My solution intercepts the missing method, generates the method  
signature (including named arguments) and spits it back at the user.   
The user fills in the body and ends with an 'end'.

The method is built as a string and simply eval'd against the  
instance, producing a singleton method.  The method string is also  
stored in an array for later printing.

It uses the class of the given parameters as names for the method  
arguments.  This works up to the point where you have multiple  
arguments of the same type.

example:
irb(main):004:0> o.foobar("hello", 3)
def foobar(string, fixnum)
fixnum.times {puts string}
end
=> nil
irb(main):005:0> o.foobar("hello", 3)
hello
hello
hello
=> 3
irb(main):006:0> o.moobar("goodbye")
def moobar(string)
puts string.upcase
end
=> nil
irb(main):007:0> o.moobar("goodbye")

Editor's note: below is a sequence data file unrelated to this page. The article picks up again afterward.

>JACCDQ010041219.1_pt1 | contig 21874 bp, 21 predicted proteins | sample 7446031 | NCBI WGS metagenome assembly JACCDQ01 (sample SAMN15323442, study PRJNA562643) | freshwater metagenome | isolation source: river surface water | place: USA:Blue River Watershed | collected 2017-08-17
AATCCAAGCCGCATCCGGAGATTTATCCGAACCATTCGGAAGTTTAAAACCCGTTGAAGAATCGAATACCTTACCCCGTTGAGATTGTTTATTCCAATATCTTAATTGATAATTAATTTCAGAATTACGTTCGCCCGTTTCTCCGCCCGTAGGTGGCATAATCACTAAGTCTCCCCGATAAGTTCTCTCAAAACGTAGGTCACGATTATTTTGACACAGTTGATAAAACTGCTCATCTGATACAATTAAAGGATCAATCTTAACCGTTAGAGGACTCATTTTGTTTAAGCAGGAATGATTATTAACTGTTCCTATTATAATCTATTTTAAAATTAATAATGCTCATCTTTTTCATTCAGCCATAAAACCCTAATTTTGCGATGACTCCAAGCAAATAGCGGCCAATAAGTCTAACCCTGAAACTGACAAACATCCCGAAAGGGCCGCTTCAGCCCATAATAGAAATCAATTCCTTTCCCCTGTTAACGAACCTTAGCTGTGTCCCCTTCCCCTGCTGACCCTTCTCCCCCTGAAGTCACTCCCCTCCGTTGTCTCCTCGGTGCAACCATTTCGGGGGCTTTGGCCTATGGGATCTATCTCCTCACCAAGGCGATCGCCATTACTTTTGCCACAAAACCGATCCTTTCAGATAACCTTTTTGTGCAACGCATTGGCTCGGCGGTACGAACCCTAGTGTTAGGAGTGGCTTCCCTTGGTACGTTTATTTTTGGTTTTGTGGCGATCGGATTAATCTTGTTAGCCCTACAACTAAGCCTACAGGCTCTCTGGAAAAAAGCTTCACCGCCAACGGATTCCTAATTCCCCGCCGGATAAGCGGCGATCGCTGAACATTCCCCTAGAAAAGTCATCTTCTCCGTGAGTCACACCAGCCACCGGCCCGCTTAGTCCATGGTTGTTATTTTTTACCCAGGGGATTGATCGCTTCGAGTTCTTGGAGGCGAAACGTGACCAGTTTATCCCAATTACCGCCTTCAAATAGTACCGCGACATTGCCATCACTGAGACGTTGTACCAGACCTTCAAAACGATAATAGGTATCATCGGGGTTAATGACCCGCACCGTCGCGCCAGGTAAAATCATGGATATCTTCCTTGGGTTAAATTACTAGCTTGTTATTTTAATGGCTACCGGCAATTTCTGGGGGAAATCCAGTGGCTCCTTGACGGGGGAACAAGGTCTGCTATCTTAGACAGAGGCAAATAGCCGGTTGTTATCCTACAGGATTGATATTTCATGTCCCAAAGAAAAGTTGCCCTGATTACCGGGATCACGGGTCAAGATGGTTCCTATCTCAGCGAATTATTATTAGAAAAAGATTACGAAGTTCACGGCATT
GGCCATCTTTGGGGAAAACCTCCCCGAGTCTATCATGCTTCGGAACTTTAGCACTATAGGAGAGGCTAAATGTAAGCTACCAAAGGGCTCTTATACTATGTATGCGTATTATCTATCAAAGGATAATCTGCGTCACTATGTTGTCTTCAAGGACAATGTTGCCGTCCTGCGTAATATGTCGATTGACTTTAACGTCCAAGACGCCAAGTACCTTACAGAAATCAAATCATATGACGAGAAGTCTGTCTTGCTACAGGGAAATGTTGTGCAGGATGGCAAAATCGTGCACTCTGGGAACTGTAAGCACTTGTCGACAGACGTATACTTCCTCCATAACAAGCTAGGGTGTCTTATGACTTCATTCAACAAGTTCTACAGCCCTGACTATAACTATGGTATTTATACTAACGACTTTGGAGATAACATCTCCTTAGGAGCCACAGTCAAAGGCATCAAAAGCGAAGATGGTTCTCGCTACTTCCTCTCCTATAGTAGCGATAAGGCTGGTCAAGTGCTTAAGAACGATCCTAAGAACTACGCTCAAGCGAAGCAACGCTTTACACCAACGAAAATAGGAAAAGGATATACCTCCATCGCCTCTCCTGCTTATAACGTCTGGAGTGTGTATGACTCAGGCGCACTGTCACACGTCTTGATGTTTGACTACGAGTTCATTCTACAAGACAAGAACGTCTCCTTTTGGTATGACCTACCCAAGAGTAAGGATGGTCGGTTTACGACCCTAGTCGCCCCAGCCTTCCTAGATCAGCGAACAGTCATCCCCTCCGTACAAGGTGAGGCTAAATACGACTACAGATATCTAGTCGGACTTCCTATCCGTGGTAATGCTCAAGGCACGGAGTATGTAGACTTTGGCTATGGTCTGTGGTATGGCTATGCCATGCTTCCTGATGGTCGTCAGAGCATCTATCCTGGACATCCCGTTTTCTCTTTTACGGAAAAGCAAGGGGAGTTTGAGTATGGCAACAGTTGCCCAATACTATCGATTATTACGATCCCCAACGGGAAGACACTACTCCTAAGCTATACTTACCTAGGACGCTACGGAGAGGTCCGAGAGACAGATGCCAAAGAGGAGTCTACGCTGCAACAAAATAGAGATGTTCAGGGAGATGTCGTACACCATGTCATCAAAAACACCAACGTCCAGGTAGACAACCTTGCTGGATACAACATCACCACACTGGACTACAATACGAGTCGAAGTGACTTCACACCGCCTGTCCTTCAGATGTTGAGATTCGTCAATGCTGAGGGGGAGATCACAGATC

GOODBYE
=> nil
irb(main):008:0> o.qaprint
def foobar(string, fixnum)
   fixnum.times {puts string}
end

def moobar(string)
   puts string.upcase
end
=> nil
irb(main):009:0>

code:

module QAPrototype

   def method_missing(meth, *args)
     arg_list = args.map {|arg| arg.class.to_s.downcase}.join(", ")
     meth_def = "def #{meth}(#{arg_list})\n"
     puts meth_def
     while (line = gets) != "end\n"
       meth_def += "  " + line
     end
     meth_def += "end\n"

     eval meth_def

     @qamethods ||= []
     @qamethods << meth_def
     nil
   end

   def qaprint
     puts @qamethods.join("\n") if @qamethods
   end
end